In all the studies included in the analysis (Table 1), the Objective Response Rate (ORR) was reported; some of these also reported risk reduction (HR) in Progression Free Survival (PFS) and Overall Survival (OS).
In studies with multiple treatment arms, we only considered those including patients treated with either nivolumab alone or in combination with ipilimumab.
Abstract evaluation and data extraction were performed by two reviewers, independently (S.M. and D.G.). In the cases of disagreement, a third reviewer provided support. When the data for the same trial was reported in different papers, the manuscript with the longer patient follow-up was included in this meta-analysis.
Response rate was never the primary endpoint of these studies and ORR was calculated deriving data from the published paper.
Odds ratios (ORs) and their 95% CIs were calculated for ORR as dichotomous outcomes. Hazard ratios (HRs) were summarized, and their corresponding standard errors were derived to analyze PFS and OS. The inverse variance algorithm and the Mantel‐Haenszel algorithm were used. The presence/absence of heterogeneity was evaluated by calculating the Q statistic, a correspondent P < 0.05 indicated presence of heterogeneity between studies. A fixed‐effect model and a random‐effect model were used according to the significance of the Q test.
Comprehensive Meta-Analysis software was used for the analysis.
A total of 7 trials were included in the analysis; treatment phase, tumor types and treatment arms are reported in Table 1. Overall, this meta-analysis includes 1313 patients treated with the nivolumab plus ipilimumab combination and 1110 patients treated with nivolumab alone. All trials reported ORR (Table 2), the Q statistic (P = 0.94) suggested absence of heterogeneity among studies and the pooled Odds Ratio, based on the fixed-effect model, (Fig. 1) was highly favoring the combination of nivolumab plus ipilimumab with respect to nivolumab alone (OR = 1.683; 95% CI: 1.407–2.012; P < 0.0001). The superiority of combination compared to monotherapy is independent from the schedule of treatment, in particular in 4 studies the schedule was NIVO1/IPI 3 (Fig. 2) while in 5 studies was NIVO3/IPI 1 (Fig. 3). Three studies were considered for PFS analysis (Table 3), also here too, the Q statistic showed a P value equal to 0.85 and the pooled Hazard Ratio (Fig. 4) favored the combination of nivolumab plus ipilimumab with respect to nivolumab alone (HR = 0.807; 95% CI: 0.719–0.907; P < 0.0001). The OS endpoint was considered only for 2 trials (Table 4) for which results were in the same direction and the pooled HR (Fig. 5) also favored the combination of nivolumab plus ipilimumab with respect to nivolumab alone (HR = 0.87; 95% CI: 0.763–0.997; P = 0.045).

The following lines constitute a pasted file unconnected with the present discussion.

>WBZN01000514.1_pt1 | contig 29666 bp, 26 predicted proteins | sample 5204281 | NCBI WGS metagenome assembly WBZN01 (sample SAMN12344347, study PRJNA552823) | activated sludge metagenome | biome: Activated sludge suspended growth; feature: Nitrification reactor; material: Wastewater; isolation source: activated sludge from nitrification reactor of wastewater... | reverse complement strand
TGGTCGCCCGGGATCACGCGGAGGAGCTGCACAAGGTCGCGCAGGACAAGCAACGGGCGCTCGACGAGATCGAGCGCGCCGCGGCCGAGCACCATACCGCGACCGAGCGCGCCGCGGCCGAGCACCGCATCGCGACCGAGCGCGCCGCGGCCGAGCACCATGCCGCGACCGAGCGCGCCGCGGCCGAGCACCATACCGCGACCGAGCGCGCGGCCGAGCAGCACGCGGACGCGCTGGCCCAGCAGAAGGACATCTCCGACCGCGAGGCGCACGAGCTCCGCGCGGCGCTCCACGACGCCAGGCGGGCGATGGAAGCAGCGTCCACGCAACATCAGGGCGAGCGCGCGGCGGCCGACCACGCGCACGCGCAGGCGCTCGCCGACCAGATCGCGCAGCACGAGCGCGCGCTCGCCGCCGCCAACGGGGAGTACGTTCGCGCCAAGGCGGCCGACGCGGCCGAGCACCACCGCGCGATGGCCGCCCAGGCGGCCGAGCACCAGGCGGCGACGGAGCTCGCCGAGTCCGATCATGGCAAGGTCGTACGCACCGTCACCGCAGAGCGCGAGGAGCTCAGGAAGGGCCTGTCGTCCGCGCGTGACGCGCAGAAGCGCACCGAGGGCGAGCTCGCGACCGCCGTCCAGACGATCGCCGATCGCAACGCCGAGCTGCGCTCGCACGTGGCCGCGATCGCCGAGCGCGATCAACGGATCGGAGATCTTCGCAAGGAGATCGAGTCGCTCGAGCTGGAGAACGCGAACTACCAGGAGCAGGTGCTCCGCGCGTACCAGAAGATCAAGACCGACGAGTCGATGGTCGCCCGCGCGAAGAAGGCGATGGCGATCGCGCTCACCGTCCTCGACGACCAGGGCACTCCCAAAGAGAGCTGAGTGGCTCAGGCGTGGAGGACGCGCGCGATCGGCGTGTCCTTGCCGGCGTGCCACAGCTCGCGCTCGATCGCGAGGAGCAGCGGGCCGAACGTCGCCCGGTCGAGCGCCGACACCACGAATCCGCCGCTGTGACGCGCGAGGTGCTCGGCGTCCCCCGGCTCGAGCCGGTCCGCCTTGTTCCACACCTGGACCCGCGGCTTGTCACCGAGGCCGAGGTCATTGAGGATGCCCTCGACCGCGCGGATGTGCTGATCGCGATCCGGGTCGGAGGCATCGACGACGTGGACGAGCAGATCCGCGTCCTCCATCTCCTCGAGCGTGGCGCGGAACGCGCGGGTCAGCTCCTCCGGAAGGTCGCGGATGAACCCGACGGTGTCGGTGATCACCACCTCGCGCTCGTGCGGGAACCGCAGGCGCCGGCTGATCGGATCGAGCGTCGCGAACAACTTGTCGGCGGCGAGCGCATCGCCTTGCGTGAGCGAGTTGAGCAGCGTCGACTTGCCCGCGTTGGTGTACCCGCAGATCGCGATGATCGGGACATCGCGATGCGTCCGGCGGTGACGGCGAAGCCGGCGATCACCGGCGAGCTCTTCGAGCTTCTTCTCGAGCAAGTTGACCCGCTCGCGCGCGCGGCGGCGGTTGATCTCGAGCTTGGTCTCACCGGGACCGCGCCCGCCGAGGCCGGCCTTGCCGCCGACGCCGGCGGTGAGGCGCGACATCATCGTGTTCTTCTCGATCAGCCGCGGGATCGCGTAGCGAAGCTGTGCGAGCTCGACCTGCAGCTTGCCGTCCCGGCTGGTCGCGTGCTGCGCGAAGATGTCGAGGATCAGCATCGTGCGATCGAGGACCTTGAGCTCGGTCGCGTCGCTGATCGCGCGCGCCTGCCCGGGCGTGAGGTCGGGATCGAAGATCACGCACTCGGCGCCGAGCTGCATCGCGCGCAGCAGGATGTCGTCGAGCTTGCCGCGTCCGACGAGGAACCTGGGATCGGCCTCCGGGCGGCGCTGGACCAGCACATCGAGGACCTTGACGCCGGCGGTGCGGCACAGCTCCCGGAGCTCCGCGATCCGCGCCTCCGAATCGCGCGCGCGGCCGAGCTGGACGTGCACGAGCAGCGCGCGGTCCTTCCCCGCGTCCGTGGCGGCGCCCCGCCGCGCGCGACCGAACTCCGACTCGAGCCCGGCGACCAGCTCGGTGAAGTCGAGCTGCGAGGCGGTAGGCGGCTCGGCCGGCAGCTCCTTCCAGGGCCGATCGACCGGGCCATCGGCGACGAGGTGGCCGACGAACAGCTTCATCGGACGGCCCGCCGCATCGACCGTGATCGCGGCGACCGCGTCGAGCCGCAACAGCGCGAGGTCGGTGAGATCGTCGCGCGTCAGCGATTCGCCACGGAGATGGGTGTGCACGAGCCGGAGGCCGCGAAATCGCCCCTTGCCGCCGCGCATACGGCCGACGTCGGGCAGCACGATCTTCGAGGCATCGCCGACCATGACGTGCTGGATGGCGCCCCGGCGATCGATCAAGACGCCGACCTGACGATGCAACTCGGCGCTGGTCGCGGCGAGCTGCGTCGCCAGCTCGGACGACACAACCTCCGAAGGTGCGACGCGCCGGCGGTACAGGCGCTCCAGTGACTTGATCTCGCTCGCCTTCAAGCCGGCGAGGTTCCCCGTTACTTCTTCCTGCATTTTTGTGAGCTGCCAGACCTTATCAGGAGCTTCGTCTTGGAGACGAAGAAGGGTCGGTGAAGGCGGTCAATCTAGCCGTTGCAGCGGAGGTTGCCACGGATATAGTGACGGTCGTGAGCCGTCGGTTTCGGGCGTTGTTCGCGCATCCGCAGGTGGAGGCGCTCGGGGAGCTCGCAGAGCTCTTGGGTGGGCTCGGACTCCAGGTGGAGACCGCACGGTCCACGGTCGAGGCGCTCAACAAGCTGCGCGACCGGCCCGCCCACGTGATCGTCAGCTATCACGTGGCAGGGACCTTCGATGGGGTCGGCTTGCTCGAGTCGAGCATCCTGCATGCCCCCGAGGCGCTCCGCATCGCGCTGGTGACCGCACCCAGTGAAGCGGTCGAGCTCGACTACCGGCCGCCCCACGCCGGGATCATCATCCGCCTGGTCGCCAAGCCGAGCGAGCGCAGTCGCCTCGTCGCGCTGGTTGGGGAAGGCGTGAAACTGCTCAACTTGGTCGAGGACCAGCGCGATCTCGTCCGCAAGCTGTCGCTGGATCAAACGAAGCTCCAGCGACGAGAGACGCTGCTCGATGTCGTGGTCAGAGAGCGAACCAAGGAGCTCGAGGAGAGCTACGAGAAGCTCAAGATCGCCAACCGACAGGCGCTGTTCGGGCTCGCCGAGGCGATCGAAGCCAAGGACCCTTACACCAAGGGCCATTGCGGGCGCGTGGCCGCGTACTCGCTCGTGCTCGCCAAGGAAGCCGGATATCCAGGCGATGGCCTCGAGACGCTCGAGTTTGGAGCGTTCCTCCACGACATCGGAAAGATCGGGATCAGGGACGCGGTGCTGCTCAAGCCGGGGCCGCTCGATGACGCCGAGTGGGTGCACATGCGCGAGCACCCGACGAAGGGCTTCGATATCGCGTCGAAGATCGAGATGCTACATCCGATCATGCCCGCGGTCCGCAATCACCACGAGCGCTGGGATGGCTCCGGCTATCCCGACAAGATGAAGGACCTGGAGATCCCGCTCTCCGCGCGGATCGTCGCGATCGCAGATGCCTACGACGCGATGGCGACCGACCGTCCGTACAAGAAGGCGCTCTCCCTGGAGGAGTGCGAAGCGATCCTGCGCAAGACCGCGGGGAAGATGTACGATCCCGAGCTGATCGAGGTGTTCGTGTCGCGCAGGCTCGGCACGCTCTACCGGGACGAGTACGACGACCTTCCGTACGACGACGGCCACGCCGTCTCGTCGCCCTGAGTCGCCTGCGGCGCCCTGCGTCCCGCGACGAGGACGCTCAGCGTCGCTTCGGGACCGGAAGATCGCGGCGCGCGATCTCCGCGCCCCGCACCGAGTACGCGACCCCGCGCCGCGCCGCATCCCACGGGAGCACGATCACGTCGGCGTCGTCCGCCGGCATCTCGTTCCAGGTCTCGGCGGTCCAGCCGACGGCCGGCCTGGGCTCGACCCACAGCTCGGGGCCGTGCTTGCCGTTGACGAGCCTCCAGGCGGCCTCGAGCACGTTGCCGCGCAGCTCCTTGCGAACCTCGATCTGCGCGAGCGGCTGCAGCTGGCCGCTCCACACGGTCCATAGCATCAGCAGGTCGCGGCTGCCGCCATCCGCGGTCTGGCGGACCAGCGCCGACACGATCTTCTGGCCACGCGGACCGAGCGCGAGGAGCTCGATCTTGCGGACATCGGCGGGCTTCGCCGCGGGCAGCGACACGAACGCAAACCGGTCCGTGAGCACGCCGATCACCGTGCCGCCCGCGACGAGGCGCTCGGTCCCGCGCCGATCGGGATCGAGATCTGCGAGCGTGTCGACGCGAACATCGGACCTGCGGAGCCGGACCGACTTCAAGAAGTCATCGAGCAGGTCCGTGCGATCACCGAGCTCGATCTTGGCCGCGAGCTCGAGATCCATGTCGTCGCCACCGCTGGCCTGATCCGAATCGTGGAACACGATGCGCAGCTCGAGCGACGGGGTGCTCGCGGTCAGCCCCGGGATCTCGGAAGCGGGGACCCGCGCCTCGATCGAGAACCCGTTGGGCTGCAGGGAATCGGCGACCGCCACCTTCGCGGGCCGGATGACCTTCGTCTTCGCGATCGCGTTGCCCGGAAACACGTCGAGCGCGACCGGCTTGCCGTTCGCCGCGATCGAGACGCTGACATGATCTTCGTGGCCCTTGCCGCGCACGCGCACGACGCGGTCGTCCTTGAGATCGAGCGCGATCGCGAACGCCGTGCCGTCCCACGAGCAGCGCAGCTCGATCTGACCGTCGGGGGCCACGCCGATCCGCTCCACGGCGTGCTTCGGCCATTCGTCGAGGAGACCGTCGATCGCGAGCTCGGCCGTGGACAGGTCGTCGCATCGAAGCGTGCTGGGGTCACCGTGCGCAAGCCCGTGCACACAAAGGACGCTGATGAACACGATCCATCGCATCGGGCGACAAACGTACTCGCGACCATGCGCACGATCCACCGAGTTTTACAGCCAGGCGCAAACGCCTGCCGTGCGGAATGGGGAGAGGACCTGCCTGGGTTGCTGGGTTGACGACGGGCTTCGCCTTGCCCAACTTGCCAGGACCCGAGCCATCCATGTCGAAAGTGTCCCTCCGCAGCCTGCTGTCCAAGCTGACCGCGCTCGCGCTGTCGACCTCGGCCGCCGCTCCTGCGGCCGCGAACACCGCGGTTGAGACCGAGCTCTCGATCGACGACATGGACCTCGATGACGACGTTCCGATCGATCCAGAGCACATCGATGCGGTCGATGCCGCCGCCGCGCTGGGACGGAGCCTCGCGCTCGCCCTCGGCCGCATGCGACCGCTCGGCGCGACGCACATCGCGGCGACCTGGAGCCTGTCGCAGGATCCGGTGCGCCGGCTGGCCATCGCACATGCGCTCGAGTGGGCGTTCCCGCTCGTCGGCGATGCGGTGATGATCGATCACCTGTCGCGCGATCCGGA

The combination resulted in higher incidence of G3-G4 toxicities as shown in Fig. 6, Additional file 1: Figures S1 and S2.
The number of cancer patients who benefit from immunotherapy has increased due to a better understanding of the immune response to cancer along with recent advances in biomarker development. In particular, an interesting component of immunotherapy is the long-lasting tumor responses observed, with some patients achieving disease control for many years. Nevertheless, not all patients benefit from immunotherapy, and efforts should focus on improving the efficacy of immunotherapy through the use of both combination or sequential approaches and predictive biomarkers of response and resistance . The goal of combination approaches, targeting several steps of the cancer-immunity cycle, is to expand the spectrum of patients who could respond to cancer immunotherapy (increased number of responding patients in tumors that are sensitive to single agent therapy and the identification of new sensitive tumor types that do not respond to monotherapy alone) and to improve the quality of clinical responses (i.e., time span of response, PFS and OS) beyond what can be achieved with monotherapy alone . The aim of such antitumor strategies will be to raise the tail on the survival curve by increasing the number of long term survivors, while managing any additive or synergistic toxicities that may arise with immunotherapy combination. In our analysis, we found that combination therapy was superior to monotherapy. This may have several explanations: (1) the efficacy of monotherapy is limited by low response rates, with only a small proportion of patients responding to treatment; (2) combining anti-CTLA-4 and anti-PD-1 therapies may activate the antitumor immune response synergistically, thus increasing response rates; (3) combining anti-CTLA-4 and anti-PD-1 therapies significantly increases the ratios of both CD8 + /regulatory T cells and CD4 + effector/regulatory T cells within the tumor, so that CD8 + and CD4 + T cells continue to survive, proliferate and carry out effector functions in the tumor; (4) combining anti-CTLA-4 and anti-PD-1 therapies induces the accumulation of active T cells that express CTLA-4 and PD-1 and would otherwise be energized; and (5) combining anti-CTLA-4 and anti-PD-1 therapies increases the production of inflammatory cytokines (such as IFN-γ and TNF-α) in the tumor itself and in its draining lymph nodes.